Most tax professionals (and many taxpayers) are by now familiar with the FBAR penalty: It is a penalty imposed on a person who is required, but fails, to report offshore financial accounts to the IRS. If the failure to report is not willful, the maximum penalty is $10,000. If it is willful, the maximum penalty is the greater of $100,000 or 50% of the balance in the account “at the time of the violation.”
One type of account that a person can have offshore is with an internet gaming site. In United States v. Hom (July 26, 2016), the Ninth Circuit recently addressed the issue of whether accounts the taxpayer set up with two UK-based internet poker sites were “financial accounts” for purposes of the FBAR penalty. Although this was a case of first impression, it is an unpublished decision.
Hom had accounts at two online poker sites that were located in the U.K. and with “Fire Pay,” a company that was in the business of transmitting funds between various entities. The IRS assessed FBAR non-willful penalties totaling $40,000, based on his use of these three accounts in 2006 and one account in 2007. In proceedings before the district court, the Government took the position that each of the accounts was a “bank, securities and other financial account” located in a foreign country. The district court ruled for the Government and the taxpayer appealed.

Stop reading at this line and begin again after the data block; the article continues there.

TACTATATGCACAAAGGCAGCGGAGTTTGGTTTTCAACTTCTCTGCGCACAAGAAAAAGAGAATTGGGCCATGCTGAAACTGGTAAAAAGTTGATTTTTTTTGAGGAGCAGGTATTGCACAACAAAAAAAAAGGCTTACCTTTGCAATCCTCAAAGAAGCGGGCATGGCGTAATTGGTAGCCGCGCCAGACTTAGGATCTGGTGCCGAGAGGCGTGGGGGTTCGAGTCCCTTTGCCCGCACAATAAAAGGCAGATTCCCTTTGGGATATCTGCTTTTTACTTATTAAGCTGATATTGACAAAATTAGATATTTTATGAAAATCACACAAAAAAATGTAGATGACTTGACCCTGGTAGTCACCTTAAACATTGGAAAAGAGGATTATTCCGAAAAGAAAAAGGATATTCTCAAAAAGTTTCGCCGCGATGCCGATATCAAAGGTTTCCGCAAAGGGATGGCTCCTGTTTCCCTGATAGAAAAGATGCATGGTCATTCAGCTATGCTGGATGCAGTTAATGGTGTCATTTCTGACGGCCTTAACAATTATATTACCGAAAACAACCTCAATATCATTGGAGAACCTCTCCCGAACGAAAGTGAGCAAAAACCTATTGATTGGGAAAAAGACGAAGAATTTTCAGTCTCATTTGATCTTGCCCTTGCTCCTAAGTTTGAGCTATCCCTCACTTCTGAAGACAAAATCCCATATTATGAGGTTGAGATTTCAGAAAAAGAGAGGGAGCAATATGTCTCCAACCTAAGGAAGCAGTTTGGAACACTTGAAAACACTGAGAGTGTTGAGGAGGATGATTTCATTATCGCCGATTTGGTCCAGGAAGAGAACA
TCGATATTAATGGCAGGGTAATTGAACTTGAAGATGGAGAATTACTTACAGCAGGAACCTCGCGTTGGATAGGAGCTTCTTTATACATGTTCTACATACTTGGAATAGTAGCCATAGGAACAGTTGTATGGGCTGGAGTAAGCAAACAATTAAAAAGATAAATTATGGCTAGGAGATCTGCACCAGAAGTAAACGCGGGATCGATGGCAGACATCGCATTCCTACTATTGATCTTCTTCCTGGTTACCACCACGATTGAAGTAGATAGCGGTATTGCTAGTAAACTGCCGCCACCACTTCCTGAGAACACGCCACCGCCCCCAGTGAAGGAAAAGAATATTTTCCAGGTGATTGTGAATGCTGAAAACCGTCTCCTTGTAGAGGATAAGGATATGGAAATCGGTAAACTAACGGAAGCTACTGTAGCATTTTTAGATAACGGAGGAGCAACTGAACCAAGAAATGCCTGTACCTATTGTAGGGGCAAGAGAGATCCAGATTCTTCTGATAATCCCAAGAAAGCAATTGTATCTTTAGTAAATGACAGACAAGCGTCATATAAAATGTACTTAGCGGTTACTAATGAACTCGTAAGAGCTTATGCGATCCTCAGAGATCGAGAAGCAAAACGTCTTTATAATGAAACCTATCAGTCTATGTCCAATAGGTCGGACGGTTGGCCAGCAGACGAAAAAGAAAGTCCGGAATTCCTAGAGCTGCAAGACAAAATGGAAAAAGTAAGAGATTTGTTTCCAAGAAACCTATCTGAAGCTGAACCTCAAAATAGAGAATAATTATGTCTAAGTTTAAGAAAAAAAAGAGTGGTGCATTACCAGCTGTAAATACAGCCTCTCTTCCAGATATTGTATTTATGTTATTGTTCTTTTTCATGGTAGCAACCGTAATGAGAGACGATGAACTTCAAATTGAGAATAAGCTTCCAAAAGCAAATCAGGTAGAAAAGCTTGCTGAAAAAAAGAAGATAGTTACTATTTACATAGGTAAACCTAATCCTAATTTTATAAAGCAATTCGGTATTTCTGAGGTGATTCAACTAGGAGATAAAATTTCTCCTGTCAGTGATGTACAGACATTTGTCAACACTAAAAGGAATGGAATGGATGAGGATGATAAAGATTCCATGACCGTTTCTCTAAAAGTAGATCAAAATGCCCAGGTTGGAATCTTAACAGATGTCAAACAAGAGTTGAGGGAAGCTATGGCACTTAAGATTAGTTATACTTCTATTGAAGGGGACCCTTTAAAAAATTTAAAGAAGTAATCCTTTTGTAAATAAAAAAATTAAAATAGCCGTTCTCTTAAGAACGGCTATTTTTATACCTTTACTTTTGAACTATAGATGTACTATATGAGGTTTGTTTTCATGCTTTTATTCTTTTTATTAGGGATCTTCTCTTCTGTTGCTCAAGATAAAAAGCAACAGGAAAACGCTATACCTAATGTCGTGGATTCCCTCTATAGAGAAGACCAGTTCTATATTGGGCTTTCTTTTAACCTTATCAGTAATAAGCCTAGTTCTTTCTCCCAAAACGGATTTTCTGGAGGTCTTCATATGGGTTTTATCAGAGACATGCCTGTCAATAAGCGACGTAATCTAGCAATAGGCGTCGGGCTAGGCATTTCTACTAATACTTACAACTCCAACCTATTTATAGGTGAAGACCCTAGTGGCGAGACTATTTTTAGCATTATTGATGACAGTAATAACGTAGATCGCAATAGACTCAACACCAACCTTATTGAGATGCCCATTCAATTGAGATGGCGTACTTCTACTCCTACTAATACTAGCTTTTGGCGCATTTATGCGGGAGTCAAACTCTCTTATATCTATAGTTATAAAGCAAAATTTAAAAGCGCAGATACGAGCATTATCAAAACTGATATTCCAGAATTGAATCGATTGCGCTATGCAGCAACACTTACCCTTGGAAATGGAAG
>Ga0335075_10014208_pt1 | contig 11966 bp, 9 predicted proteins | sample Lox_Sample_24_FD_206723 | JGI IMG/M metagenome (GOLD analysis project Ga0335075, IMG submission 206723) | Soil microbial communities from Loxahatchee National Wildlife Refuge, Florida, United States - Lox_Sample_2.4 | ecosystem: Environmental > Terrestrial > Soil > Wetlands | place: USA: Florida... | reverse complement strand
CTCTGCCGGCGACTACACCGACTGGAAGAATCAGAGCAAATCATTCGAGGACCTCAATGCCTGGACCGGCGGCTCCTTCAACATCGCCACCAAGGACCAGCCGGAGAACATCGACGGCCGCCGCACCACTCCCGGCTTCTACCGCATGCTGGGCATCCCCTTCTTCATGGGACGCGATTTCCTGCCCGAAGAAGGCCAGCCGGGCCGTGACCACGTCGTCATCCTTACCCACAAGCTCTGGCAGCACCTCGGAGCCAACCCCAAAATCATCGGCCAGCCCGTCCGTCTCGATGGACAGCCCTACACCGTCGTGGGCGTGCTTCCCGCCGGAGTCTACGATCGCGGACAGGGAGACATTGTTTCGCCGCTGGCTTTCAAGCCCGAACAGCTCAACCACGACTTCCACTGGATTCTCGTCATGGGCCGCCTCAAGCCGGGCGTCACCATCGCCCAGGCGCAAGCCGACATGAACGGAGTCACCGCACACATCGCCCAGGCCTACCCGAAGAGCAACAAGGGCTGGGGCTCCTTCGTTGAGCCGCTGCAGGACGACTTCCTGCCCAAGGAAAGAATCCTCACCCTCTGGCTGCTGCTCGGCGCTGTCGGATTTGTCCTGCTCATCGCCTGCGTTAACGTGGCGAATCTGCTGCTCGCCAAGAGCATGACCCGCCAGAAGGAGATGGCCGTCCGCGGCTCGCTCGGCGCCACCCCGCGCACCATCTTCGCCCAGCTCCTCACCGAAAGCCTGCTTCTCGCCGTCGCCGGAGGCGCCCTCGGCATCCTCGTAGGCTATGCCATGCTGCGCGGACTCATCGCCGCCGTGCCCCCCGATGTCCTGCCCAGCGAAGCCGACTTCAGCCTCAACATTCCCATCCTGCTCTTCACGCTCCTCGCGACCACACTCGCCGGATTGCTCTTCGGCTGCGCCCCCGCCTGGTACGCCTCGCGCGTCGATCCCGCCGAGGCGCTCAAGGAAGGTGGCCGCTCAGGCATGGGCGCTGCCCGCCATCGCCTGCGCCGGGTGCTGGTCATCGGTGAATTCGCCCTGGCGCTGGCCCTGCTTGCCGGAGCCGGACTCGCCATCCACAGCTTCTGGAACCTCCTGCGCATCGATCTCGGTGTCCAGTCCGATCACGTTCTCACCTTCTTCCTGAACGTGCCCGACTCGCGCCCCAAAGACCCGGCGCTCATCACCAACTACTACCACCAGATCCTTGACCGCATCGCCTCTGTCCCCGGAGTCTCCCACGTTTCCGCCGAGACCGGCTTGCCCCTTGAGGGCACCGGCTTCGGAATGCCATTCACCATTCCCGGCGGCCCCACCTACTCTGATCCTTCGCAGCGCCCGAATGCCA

The Ninth Circuit held that the Fire Pay account was a “financial account” because Fire Pay was a “licensed sender of money,” which was by definition a financial institution under the FBAR regulations.
It held, however, that the accounts at the poker sites were not foreign “financial accounts.” There was no evidence in the record that the funds maintained with either poker site served any purpose other than to play poker. Lacking evidence in the record that the accounts were used for any purpose other than to play poker, neither offshore poker site fit the definition of the bank. The Ninth Circuit therefore reversed the district court as to these two accounts.
The Government went for broke and lost because of its litigating position in district court. Before the district court, the Government relied solely on the argument that the poker sites were banks. In a footnote, the Ninth Circuit noted that the Government attempted to argue on appeal that the poker sites were casinos, but that it would not consider this issue on appeal. This was because the Government explicitly disclaimed any reliance on the FBAR regulations that include casinos within the definition of “financial institution” in district court. It would not be allowed to argue for affirmance on a theory that was not raised before the district court. Because in future cases the Government might not eschew the claim that offshore gambling sites are not casinos, the case may of no precedential value, which could explain why it was a “Not for Publication” decision.
ROBERT S. HORWITZ – For more information please contact Robert S. Horwitz – email@example.com or 310.281.3200 Mr. Horwitz is a principal at Hochman, Salkin, Rettig, Toscher & Perez, P.C., a former Assistant United States Attorney of the Tax Division of the Office of the U.S. Attorney (C.D. Cal) and represents clients throughout the United States and elsewhere involving federal and state, administrative civil tax disputes and tax litigation as well as defending criminal tax investigations and prosecutions. Additional information is available at http://www.taxlitigator.com